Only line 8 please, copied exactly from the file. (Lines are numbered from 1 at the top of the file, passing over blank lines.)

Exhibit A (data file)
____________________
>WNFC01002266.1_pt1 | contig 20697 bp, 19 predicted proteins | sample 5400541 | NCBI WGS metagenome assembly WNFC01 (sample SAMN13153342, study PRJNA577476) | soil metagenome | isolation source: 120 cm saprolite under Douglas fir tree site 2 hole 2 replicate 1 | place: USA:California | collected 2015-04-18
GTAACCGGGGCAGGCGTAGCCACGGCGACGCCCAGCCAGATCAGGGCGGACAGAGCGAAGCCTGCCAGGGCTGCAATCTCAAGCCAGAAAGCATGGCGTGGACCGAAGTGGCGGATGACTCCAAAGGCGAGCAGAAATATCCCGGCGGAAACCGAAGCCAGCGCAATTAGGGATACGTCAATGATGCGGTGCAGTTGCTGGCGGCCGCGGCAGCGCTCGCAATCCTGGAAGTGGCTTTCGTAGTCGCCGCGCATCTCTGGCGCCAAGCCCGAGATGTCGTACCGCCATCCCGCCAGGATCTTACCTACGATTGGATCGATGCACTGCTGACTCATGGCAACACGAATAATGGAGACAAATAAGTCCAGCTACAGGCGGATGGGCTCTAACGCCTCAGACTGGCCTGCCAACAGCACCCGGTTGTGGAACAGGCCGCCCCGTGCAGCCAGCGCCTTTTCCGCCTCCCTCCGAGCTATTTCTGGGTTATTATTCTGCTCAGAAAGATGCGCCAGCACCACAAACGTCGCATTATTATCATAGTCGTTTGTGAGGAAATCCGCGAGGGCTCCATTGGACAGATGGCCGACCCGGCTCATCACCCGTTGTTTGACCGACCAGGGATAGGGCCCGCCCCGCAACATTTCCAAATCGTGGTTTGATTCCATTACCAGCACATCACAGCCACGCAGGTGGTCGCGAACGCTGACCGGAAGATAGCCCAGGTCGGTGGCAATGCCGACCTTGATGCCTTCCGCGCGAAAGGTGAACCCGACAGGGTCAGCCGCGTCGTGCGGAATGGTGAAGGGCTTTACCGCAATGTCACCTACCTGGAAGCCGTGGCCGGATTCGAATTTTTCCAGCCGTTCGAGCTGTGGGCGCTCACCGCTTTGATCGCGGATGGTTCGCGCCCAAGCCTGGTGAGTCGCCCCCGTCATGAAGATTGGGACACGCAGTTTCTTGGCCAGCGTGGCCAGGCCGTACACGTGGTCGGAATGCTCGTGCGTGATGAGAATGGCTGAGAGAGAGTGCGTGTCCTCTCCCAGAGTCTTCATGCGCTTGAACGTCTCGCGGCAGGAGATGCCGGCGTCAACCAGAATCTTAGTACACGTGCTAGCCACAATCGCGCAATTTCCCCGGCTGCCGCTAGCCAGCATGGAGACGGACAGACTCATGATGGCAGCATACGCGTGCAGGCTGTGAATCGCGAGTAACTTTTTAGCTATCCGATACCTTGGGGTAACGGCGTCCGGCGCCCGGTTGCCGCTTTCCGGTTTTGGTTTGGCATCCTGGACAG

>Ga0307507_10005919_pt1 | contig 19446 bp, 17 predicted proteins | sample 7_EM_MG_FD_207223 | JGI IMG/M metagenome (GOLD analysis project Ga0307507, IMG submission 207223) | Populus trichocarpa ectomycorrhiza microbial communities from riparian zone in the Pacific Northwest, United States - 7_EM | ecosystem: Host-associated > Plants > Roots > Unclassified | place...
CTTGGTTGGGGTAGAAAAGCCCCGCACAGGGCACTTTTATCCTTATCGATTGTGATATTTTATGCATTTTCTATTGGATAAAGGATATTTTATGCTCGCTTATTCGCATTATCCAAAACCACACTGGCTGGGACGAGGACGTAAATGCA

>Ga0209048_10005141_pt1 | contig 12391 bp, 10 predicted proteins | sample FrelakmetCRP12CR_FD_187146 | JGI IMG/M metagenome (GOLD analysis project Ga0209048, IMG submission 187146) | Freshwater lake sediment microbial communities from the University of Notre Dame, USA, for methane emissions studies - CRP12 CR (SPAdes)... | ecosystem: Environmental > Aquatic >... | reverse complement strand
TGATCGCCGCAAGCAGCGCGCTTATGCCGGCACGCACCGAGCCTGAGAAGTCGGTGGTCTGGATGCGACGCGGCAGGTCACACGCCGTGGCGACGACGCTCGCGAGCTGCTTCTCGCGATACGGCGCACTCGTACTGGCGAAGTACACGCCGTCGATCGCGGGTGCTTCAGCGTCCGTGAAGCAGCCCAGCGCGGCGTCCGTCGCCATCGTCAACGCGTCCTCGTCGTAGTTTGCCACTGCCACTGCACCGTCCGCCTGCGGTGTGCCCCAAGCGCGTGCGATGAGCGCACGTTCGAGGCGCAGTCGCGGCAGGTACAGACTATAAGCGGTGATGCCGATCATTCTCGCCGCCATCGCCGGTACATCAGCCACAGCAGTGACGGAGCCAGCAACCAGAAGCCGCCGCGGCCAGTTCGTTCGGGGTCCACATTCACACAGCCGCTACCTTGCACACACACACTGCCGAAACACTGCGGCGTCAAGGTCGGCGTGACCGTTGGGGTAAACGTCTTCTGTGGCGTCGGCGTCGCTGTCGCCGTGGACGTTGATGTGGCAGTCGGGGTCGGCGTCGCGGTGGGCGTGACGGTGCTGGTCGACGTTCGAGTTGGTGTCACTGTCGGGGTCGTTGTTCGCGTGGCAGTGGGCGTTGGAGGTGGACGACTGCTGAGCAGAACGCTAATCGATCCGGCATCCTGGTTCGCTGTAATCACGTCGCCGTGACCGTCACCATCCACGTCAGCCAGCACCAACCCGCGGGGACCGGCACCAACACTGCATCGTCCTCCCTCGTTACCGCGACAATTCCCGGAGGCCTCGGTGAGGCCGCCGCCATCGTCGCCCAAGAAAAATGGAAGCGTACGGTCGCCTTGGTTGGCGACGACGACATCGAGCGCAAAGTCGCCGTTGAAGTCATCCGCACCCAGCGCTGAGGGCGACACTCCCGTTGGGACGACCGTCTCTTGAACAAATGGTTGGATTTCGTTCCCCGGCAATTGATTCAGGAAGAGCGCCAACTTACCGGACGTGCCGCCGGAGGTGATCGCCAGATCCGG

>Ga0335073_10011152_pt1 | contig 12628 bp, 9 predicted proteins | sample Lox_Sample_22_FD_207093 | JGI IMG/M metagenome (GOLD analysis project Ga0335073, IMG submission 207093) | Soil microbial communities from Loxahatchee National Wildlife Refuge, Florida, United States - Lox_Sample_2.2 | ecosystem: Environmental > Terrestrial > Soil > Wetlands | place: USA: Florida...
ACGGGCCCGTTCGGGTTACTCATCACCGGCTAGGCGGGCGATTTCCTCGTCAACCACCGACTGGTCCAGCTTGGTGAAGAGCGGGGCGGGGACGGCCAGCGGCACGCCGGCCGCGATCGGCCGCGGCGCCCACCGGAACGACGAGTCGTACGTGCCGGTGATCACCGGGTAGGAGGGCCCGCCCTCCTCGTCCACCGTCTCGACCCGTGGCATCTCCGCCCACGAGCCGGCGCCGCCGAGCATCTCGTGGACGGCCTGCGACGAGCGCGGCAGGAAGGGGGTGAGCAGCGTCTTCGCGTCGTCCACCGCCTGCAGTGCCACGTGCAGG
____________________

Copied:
ACGGGCCCGTTCGGGTTACTCATCACCGGCTAGGCGGGCGATTTCCTCGTCAACCACCGACTGGTCCAGCTTGGTGAAGAGCGGGGCGGGGACGGCCAGCGGCACGCCGGCCGCGATCGGCCGCGGCGCCCACCGGAACGACGAGTCGTACGTGCCGGTGATCACCGGGTAGGAGGGCCCGCCCTCCTCGTCCACCGTCTCGACCCGTGGCATCTCCGCCCACGAGCCGGCGCCGCCGAGCATCTCGTGGACGGCCTGCGACGAGCGCGGCAGGAAGGGGGTGAGCAGCGTCTTCGCGTCGTCCACCGCCTGCAGTGCCACGTGCAGG